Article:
hold of it and discovered they could use it matte
or with a glossy top coat - so they could have
two polishes in one. I think anyone that buys a
nail polish called Manglaze must be a pretty
cool person. Definitely they’ve got a great sense
of humour and they’re not too uptight.”
Q: Can salons buy it in or is it sold
purely on the internet?
A: “We really got hooked on selling directly
to our customers. Getting emails back from
people saying they ‘love’ the stuff every day
is just awesome! I’m a glutton for positive
feedback and since we’re new to the industry,
our customer interactions have been invaluable.
That said, we are looking for a few select retailers
and salons that have a good fit for what we’re
into. Manglaze wouldn’t fit in some places and
it’s in such a short supply, I can’t really have
very much of our inventory sitting on shelves
at a bunch of scattered locations waiting for
someone to come in and buy it. I’d rather have
everyone be able to buy it at one place online
and with a few exclusive partners.”
Q: Why matte?
A: “Back when it was just a loose concept, I
discovered a motorcycle designed by J.T. Nesbitt
(bienvillestudios.com), the Confederate Hellcat.
The bike is mostly matte black and carbon fibre.
That bike and the whole murdered out car thing
going on, made me wonder what a matte
finish nail polish would look like. Also, I’m partially
colour blind; mostly red/green. One thing that’s
really hard for me to do is perceive colours with
a bunch of glossy reflections in the way. I think
that helped lead me to a matte finish and the
selection of our first two colours - grey and black.
Colours certainly evoke various emotions.
Nail polish has traditionally been hidden behind
a perfectly glossy shell. But life isn’t always glossy
and perfect. If you look at the human body,
really just our eyes are glossy. There are so many
textures on our body and in nature that you
can almost feel just by looking at them.”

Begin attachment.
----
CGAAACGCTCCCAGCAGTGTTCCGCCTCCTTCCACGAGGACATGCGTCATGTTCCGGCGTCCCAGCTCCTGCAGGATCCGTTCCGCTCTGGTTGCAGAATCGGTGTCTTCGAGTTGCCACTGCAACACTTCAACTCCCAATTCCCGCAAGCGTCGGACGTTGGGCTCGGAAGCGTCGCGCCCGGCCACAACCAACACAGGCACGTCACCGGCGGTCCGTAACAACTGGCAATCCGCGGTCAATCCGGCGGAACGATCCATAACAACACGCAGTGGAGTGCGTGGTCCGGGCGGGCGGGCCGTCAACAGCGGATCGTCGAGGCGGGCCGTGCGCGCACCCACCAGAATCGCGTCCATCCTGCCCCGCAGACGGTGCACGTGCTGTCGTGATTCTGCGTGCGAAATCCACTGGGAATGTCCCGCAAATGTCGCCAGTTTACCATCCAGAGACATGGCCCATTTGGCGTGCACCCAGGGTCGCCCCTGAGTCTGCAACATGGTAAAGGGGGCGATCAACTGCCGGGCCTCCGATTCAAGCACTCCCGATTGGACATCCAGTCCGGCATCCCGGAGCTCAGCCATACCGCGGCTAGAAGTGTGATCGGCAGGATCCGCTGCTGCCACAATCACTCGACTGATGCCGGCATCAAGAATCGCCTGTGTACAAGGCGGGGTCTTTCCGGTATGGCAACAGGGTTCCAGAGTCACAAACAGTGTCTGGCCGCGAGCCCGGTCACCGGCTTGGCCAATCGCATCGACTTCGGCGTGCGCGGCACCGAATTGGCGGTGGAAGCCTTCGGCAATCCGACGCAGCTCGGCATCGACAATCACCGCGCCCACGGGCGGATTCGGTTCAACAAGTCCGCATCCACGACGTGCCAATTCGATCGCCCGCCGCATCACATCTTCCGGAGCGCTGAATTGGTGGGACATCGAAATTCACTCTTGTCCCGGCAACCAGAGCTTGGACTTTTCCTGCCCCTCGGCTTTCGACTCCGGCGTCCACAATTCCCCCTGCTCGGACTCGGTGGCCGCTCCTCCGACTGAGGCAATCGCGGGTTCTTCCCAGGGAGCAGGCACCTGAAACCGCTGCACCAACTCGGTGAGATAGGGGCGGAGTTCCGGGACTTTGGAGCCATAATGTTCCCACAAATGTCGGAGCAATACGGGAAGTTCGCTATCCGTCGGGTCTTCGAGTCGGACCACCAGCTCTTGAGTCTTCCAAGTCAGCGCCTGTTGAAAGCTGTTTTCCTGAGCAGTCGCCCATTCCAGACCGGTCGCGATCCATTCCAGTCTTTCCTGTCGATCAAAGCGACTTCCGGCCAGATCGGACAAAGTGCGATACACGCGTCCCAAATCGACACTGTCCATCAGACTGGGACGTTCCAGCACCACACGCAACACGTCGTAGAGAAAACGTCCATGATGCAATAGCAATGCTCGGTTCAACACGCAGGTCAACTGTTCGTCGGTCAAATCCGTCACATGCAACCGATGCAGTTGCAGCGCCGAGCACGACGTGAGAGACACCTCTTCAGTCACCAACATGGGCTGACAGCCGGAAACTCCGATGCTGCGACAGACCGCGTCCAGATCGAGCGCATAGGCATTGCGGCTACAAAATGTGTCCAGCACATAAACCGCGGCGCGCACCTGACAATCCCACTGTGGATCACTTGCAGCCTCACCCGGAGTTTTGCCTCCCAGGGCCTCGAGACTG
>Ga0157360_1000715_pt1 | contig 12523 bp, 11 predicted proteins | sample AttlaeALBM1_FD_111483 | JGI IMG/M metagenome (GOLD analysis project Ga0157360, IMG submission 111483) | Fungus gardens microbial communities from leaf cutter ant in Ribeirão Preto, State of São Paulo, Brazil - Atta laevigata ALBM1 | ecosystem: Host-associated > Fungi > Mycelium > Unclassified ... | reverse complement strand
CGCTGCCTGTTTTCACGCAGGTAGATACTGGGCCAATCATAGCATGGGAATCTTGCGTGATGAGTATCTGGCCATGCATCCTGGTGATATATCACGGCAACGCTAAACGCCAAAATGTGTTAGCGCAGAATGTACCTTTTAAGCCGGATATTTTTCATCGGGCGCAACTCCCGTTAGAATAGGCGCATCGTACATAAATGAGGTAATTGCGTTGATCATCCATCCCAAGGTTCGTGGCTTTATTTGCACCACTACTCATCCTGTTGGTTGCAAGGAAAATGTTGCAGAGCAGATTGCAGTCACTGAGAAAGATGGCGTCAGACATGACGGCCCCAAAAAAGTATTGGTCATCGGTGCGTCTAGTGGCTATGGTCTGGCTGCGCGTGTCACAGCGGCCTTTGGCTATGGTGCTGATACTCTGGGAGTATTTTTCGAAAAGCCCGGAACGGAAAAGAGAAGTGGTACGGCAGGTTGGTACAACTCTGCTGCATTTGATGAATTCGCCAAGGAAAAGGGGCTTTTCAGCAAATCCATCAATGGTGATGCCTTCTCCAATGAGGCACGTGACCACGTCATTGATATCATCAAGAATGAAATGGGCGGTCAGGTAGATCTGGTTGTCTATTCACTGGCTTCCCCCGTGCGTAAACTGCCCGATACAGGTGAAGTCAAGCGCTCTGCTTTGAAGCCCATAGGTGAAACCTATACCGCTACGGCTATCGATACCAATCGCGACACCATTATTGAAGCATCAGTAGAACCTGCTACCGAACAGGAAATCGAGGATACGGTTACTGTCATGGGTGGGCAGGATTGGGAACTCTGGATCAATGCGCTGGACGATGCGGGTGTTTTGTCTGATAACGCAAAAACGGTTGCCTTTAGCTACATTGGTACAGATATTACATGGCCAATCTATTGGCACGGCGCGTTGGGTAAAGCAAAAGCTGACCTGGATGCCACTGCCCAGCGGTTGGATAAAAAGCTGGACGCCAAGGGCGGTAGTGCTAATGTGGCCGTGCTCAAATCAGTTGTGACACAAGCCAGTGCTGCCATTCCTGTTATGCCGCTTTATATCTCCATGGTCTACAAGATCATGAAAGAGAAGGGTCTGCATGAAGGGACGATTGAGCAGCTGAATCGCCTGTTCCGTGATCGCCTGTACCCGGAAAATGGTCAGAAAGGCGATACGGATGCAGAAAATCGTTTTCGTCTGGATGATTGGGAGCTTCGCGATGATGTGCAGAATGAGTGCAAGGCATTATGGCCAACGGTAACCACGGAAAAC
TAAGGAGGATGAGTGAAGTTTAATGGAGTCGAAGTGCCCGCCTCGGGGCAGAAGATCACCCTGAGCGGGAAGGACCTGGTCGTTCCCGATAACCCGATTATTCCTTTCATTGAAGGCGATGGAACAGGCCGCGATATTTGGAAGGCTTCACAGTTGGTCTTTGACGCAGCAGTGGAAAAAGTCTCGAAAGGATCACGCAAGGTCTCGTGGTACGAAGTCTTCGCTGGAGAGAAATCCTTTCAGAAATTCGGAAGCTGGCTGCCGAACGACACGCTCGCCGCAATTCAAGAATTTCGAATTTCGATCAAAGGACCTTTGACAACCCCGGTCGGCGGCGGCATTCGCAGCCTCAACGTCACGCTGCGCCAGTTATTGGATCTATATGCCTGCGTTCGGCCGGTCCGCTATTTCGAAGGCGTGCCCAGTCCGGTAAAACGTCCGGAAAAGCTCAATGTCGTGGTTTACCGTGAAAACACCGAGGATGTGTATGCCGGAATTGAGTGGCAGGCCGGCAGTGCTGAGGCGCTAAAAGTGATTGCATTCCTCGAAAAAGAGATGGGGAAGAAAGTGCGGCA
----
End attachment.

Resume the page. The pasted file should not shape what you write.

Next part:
Q: How is this business going to evolve?
A: “We should have a white (aka Manglaze
Mayonnaise) and a clear top coat launching
soon. We’ll follow with a blue, green and possibly
a really awful yellow. We also have a secret
innovation coming out that is going to change
the whole game. When people get their hands on
our big new Manglaze, they’ll be dumping their
old traditional nail polishes for good. It’s gonna be
a scary thing for sure. As for other products, we
currently have some Manglaze gear available
through CafePress and if anyone wants some
of our specific imagery on a shirt or anything at
CafePress, we’ll be happy to create it for them.”
Q: Your product imagery is unusual in
the polish world, explain its concept?
A: “Again we fell back on the stuff we grew up on.
We try to run Manglaze like a punk rock band or
an indie label. Illustration is cheaper in most cases
than photography and you can’t really capture
severed limbs, blowtorched fingers, monsters and
anatomically enhanced women quite so easily
with a camera, although we have tried!”
Q: Describe the festivals where you’ve
A: “Besides our launch at Magma in 2007, last
year we rocked our ink at a tattoo show called
Rock the Ink! We set up in the backstage lounge
and Manglazed the hands of nearly every
musician to hit the stage over the three-day
event. Our biggest endorsement came from
Saliva’s lead guitarist, Jonathan Montoya who
said, “The stuff just won’t come off!” He uses
it without a base coat, which probably works
best for durability. This summer we’re sponsoring
Half Fast Chicago Motorcycle Club’s Chicago
Shakedown at one of Chicago’s most rocking
venues, the Cobra Lounge. We’ll have nail techs
there to slap it on people to show how smoothly
it goes on and how quickly it dries. Once they
see it in action, most people are hooked.”